The completion of this infrastructural dream would hardly be inexpensive, but it has a type of material pragmatism that is approachable over the course of two or three or five decades. It ties together Downtown, Hollywood, Burbank and Glendale, along with numerous other communities, with some of the largest undertakings in the Los Angeles basin, such as the Los Angeles River Master Plan.

    In many ways this is a modest proposal. While I am sure I am not the first person to imagine this, the impact of such a proposal, its ability to change the way we experience the urbanism of Los Angeles, the manner that completed infrastructure allows for intensification in new neighborhoods and conservation in older communities, is as big as any bloburb drawn or illustrated in a book. While one can be at first dismissive of designers that draw infrastructural visions that look unobtainable, the culture of the extra-large, as exemplified by the imagining of a giant Los Angeles loop below and at-grade, has the capacity to make even those of us who think from the ground up, and from the inside to the outside, conceive of neccessary ways to build and rebuild at giant increments of scale and scope previously unexplored and unimagined.

    Saturday, January 1, 2011

    Seen and Architecture 1: Same Old Same Old

    The Metro bus stop at Wilshire Boulevard, Fremont Place, and Rossmore Avenue in Los Angeles, California.

    I love our community newspaper, the Larchmont Chronicle. Even though I live in the second largest city in the United States, Los Angeles, and am a daily and faithful reader of the Los Angeles Times,  if one wants to know what's happening in this city's Mid-Wilshire, Miracle Mile, Hancock Park, and my neighborhood Brookside, communities, you need to peruse the Chronicle. Here one can find the local crime blotter, news from each of the schools in the area, advertisements for Mom and Pop stores, comings and goings of an increasingly diverse Hancock Park social set, and, at least in the past, my favorite, the columns of the irreplaceable and now deceased, Mr. Blackwell.

    Jane Gilman, the editor, also publishes letters that reflect well the fears and hopes of community residents. These tend, at least in my opinion, to run the gamut of present day NIMBY-ism. Over and over the letters bespeak a sense that things are just fine the way they are in our little town, or more accurately the way they were; nothing should change.

    For the first issue of the new year Jane publishes a letter titled, "Lack of lanes", by Tony Medley, a resident of Fremont Place. Fremont Place is a gated and secured cul-de-sac of private streets off of Wilshire Boulevard, features turn-of-the-20th Century mansions as well as upper middle class homes, and is a quiet "Model T" suburb amidst the bustle of a still intensifying city. While Fremont Place is a defining feature of the Wilshire Boulevard landscape as one travels east and west along this major thoroughfare past the southern terminus of Rossmore/Vine Street, few actually cross through its threshold and behold its broad green lawns and architectural treasures.

    On several occasions I have used the bus stop located at Rossmore and Wilshire at Fremont Place's main gate. Mostly one sees working people waiting at this stop, many of whom no doubt serve the local gentry who live beyond the guard station. I doubt too many of the residents of this community have actually ever taken a bus, which brings me to Mr. Medley's thoughts.

    Mr. Medley states in his note to the Chronicle that he is, "astounded that there isn't more outrage about Los Angeles' plan to destroy Wilshire Boulevard by taking two lanes away during rush hour, limiting them to the buses." He goes on to describe his chagrin in conspiratorial tones using words and phrases such as, "intentionally refused to repave the street, "I don't think politicians think for one minute", "far too important an issue to be left to a few politicians", and a "foolish idea"; perhaps he has a point, but on second thought no.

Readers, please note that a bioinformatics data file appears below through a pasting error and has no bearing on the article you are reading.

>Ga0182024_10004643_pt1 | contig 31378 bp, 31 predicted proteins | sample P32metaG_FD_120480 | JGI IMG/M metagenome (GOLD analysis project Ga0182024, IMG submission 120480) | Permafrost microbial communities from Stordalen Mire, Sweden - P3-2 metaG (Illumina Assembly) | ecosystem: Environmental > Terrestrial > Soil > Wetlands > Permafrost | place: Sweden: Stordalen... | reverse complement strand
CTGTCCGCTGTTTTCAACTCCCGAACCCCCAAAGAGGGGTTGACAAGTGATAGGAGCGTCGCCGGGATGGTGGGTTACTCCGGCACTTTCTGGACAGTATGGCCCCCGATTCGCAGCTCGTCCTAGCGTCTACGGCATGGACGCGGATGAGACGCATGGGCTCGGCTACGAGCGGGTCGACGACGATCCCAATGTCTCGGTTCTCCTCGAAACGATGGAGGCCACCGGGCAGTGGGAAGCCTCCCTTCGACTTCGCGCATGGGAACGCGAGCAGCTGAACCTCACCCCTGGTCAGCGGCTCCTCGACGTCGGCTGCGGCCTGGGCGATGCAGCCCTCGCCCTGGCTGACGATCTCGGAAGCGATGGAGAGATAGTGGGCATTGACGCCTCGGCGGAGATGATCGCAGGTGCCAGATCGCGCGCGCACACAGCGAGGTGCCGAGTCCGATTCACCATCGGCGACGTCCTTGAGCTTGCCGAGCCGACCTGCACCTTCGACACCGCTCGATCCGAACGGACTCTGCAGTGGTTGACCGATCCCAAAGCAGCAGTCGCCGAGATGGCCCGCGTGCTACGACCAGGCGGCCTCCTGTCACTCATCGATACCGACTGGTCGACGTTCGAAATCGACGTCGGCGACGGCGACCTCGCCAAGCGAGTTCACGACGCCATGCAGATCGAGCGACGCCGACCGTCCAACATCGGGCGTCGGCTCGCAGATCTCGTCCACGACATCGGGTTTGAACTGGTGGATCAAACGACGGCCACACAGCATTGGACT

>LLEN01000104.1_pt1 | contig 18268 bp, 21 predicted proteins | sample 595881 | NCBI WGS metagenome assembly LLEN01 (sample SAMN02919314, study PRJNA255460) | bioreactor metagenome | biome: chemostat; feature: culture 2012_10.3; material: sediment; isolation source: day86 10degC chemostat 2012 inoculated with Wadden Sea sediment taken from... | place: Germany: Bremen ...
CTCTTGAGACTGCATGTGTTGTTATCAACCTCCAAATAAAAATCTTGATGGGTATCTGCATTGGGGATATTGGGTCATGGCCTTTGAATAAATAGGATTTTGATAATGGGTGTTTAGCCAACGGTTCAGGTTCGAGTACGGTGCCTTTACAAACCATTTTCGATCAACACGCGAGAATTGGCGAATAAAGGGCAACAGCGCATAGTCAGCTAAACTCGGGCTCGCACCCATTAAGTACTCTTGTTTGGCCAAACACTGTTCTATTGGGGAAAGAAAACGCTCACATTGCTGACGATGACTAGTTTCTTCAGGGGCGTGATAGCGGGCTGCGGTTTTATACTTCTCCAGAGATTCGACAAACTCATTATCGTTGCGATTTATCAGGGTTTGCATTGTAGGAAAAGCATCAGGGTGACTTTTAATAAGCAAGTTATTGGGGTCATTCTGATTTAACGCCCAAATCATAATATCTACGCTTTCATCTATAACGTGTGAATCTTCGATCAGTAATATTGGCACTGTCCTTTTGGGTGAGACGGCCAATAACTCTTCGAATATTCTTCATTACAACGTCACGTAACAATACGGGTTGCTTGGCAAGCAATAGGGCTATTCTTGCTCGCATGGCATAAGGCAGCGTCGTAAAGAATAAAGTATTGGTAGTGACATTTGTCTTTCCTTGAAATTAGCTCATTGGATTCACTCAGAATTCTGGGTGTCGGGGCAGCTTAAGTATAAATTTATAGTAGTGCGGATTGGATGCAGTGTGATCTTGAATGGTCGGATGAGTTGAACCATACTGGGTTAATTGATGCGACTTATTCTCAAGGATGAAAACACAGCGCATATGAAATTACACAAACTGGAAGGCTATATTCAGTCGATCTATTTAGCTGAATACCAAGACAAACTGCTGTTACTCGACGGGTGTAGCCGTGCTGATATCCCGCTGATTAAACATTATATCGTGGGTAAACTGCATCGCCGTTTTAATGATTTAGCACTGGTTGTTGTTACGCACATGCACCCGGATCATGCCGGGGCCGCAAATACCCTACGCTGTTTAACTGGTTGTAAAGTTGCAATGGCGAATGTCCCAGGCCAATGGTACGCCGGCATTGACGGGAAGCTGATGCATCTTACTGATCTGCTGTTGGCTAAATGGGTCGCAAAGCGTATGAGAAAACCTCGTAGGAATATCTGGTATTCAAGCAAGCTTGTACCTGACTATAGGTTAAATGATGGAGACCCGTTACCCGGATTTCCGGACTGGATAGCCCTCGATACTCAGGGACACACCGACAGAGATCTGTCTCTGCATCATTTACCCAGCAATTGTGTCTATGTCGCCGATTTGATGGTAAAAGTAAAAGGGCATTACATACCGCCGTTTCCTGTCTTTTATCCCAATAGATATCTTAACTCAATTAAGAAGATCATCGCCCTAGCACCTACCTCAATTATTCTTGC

Mr. Medley has gotten on this bus way too late and more unfortunate expressed his outrage in an inflaming manner that assumes elected officials, professional planners and engineers, and citizens who have taken the time to testify for, and sometimes against, this forthcoming improvement, must all be stupid, despite having attended, or attended to, the dozens of public meetings (at least three meetings were held just blocks from Mr. Medley's home), the long process, the massive number of public documents, the alternative discussions, and on and on.

    Where was this guy for the past ten years while this project was discussed and planned? Why is my local newspaper giving Medley, who is fortunate enough to live behind gates that shut the City and its problems out, an opportunity to express an opinion that is not in the least informed by the facts of the situation? His is an attitude that undermines civil discourse about the the design of the City. His very late thoughts are a manner of negative expression that does does not contribute to the design and making of a better City, only stasis. This is an attitude that is presumptuous in its sense of entitlement, shooting from the hip without ever looking up a website, attending a public meeting, or reading a fact sheet. This is raw and misguided NIMBY-ism expressed in its most problematic form.

    I respect the right of anyone to disagree. My experience is that most of the time disagreement about the design of a city leads to better more thoughtful place-making. At the same time, each of us who choose to contribute to these public discourses have an obligation to at least in a cursory manner learn about the issue before we shoot off our mouths. And, newspapers who are stewards of public discourse, should think twice before publishing an opinion, regardless of whether they agree with it or disagree with it, without providing some context, or insisting that the writer demonstrate some sense of grounding in the issue at hand.

    I think it is amazing that after ten years, exploration of many alternative approaches, implementation of a pilot bus lane project in West Los Angeles that failed to persuade people of the efficacy of rush hour restrictions in this part of town,  the opting out of the bus lane option by other communities along the route, that nevertheless progress towards more efficient rapid bus transit was achieved that will shave many minutes off the commute.

    I know the young people in my office who ride the bus will appreciate this. I know the thousands upon thousands of working people and commuters who use the Wilshire Rapid Bus will appreciate this. And, I know that some people who drive their cars during rush hour on Wilshire Boulevard will be certainly inconvenienced between 7:00 AM and 9:00 AM and 4:00 PM and 7:00 PM. This is urban compromise, and compromise we must in the big city.

    Whatever its limitations and compromises, the Wilshire bus lane represents a positive evolution of Los Angeles towards a city where public infrastructure, such as streets, is reconfigured to better serve more of the public. While Mr. Medley, and the editors of the Larchmont Chronicle - who hopefully unwittingly published his letter - may not agree from an individual perspective, even they will benefit if increased numbers of Angelinos are able to move quickly, in smart and sexy buses, east and west along this aptly named "Fabulous Boulevard" (see Ralph Hancock's 1949 eponymous book).